Foul play in death?
Police deny foul play in suspect's death but people in the community aren't buying it and are singing a different tune.
Detectives with the Hartford Police Department's major crimes and internal affairs divisions are investigating the death of a drug suspect who ran from police and fell from a third-floor window of an apartment building over the weekend.
Carlos Alvarado, 22, of Hartford, fell about 2:20 a.m. Saturday when he tried to escape through the stairwell window at 57 Belden St., police said. The state medical examiner confirmed Sunday that Alvarado died later Saturday of injuries suffered in the fall.
The death has sparked outrage among some in the community who are skeptical of police accounts of what happened at the building, where neighbors said Alvarado lived on the fourth floor.
Hartford Police Chief Daryl K. Roberts said Sunday that Alvarado has an extensive record of drug dealing and has jumped from windows in the past to elude police. Roberts said he is confident that's what happened early Saturday.
Several people in the neighborhood said Sunday that they heard Alvarado had been pushed by police, and two people identifying themselves as eyewitnesses said they saw Alvarado fall backward with his arms flailing. They said he landed between two brown garbage containers, striking his head on the corner of one.
Semonae Richardson, a 27-year-old certified nurse's assistant who said she lives in the building next to Alvarado's, said she was on the second-story balcony of her building facing the window from which Alvarado fell.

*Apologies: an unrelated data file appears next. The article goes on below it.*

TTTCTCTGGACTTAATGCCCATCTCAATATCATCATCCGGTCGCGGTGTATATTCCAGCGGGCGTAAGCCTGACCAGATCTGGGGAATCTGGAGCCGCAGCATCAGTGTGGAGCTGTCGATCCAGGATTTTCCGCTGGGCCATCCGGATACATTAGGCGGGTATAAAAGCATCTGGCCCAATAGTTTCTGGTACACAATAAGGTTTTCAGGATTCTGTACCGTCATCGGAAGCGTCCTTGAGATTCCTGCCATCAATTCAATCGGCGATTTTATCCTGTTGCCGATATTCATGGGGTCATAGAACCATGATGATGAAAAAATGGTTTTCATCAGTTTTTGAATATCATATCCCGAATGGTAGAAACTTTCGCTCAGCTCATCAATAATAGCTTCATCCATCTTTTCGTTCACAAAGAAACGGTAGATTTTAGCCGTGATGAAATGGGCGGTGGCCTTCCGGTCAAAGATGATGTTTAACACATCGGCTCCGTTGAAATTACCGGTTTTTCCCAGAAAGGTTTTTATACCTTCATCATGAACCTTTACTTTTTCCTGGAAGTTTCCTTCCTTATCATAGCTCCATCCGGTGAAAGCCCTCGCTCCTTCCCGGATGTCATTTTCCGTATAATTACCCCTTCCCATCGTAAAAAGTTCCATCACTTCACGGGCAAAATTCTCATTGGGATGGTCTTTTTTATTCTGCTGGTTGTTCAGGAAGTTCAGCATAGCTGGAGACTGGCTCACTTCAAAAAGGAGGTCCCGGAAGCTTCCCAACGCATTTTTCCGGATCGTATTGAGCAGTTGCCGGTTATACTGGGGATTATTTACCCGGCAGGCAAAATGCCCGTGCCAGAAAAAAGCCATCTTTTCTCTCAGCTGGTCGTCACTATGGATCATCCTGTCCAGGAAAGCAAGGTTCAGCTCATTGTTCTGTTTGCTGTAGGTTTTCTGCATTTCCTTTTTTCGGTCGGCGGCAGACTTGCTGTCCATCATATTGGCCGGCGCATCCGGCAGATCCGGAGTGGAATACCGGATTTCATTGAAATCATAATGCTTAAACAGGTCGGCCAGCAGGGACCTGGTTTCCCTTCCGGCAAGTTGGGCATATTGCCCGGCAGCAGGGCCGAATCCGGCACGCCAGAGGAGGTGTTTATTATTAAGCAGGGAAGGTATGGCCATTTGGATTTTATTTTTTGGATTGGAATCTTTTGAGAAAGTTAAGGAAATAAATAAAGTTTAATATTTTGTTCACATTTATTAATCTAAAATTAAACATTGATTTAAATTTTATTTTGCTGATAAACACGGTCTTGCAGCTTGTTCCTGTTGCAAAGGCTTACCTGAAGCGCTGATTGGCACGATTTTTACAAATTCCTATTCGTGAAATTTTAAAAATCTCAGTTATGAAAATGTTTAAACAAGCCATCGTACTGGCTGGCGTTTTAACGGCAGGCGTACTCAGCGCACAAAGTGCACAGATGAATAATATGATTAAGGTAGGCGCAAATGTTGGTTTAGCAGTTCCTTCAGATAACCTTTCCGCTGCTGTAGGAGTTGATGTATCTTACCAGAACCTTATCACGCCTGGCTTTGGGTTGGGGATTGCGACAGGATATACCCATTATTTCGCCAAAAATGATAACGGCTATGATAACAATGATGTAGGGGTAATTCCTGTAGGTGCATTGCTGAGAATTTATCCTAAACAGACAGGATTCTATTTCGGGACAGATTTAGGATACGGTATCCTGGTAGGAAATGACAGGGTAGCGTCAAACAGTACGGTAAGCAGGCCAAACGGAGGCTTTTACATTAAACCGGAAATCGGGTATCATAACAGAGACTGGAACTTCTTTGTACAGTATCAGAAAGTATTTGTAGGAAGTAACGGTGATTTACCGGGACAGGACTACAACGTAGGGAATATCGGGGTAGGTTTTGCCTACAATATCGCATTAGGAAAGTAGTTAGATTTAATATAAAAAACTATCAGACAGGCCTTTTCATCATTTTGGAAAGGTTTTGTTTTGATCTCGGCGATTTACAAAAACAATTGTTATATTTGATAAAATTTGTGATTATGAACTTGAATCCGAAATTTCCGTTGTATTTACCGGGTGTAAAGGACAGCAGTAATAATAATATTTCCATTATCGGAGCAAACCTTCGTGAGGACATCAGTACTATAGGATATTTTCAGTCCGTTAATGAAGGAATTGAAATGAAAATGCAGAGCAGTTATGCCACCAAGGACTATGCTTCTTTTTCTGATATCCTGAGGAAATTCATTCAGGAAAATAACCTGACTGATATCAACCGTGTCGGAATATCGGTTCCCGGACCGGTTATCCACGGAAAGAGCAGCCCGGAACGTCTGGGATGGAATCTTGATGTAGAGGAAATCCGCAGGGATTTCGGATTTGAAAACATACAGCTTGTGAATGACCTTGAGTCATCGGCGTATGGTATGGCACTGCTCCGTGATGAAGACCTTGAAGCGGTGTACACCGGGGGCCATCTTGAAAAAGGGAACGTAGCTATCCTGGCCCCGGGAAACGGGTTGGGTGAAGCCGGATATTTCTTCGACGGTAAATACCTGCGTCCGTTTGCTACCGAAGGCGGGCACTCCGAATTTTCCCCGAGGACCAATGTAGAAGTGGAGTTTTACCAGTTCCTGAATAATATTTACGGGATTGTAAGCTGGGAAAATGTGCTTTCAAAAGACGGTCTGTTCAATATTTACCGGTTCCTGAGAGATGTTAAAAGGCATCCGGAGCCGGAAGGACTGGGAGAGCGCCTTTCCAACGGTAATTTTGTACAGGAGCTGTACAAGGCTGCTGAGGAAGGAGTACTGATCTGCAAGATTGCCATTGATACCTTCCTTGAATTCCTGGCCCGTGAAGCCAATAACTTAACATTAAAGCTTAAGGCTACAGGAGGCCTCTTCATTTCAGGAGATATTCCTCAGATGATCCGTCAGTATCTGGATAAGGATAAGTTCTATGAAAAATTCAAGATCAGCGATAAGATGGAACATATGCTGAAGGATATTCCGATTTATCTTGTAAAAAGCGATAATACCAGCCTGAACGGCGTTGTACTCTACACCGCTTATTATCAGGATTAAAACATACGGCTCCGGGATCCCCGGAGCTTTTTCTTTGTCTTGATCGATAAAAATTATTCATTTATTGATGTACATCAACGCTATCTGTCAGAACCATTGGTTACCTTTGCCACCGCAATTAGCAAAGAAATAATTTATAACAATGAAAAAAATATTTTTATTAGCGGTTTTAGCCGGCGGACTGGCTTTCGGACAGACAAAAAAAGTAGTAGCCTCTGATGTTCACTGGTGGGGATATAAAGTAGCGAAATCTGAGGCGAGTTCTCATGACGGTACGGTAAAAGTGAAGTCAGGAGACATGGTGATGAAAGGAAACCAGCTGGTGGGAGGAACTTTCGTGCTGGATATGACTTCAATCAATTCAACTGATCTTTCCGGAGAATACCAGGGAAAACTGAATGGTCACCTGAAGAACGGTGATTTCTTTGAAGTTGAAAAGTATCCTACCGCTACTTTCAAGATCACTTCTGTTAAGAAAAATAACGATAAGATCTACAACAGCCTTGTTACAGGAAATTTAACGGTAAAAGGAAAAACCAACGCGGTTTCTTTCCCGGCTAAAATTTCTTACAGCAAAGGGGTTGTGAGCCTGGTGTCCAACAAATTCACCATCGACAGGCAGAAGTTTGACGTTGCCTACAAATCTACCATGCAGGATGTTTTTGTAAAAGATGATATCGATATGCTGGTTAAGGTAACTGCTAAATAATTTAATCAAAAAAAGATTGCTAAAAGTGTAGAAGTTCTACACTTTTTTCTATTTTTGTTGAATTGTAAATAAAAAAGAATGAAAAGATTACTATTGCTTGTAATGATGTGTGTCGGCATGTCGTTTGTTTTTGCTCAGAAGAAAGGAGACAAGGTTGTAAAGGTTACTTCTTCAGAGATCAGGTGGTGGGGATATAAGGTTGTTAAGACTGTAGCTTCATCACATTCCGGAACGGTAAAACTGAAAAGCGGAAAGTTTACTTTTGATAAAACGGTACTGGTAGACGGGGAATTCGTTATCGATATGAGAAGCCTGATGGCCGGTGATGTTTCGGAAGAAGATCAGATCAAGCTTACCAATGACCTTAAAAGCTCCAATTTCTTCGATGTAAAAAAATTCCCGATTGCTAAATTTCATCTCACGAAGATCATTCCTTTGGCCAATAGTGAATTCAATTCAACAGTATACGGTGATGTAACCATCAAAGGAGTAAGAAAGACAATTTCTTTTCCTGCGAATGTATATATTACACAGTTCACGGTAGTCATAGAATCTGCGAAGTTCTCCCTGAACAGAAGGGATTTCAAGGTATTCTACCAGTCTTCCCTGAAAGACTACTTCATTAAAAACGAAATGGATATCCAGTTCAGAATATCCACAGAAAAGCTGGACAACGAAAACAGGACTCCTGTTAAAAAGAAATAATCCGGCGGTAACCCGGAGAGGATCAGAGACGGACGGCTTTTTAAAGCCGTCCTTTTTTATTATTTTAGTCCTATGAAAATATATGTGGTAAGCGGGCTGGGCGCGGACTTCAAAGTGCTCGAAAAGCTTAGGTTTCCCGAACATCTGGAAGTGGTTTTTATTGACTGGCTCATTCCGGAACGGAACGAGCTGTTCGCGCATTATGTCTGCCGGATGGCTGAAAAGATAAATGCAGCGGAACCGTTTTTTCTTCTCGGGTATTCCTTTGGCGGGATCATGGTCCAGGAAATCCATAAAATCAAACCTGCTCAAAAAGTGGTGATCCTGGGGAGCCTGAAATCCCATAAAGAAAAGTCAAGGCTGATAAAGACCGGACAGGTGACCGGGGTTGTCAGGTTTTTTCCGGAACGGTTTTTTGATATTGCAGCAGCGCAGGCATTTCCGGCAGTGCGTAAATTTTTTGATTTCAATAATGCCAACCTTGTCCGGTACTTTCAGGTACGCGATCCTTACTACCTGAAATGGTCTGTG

She said she saw Alvarado standing with his back to the window and his hands raised. Then she said she saw a police officer push him backward through the window. She said Alvarado tried to grasp the window ledge before he fell.
Roberts said Alvarado was likely hanging from the window ledge when he fell, so he would have been facing the building.
"They're saying what they heard everybody else say," Roberts said. "We are making a conscious effort to make everyone in the neighborhood feel safe. The negative element is not going to agree with what we're doing."
Roberts said those who are claiming Alvarado was pushed likely saw the pursuing officers peer out the window from which Alvarado fell. The officers "looked to see exactly where he was," which is the natural thing to do, Roberts said. "What [neighbors] saw was after the fact. They didn't see an officer push him out him out the window."
"Why would we throw a man out of a window?" Roberts said. "That's crazy."
photo credit: Ross Taylor, Hartford Courant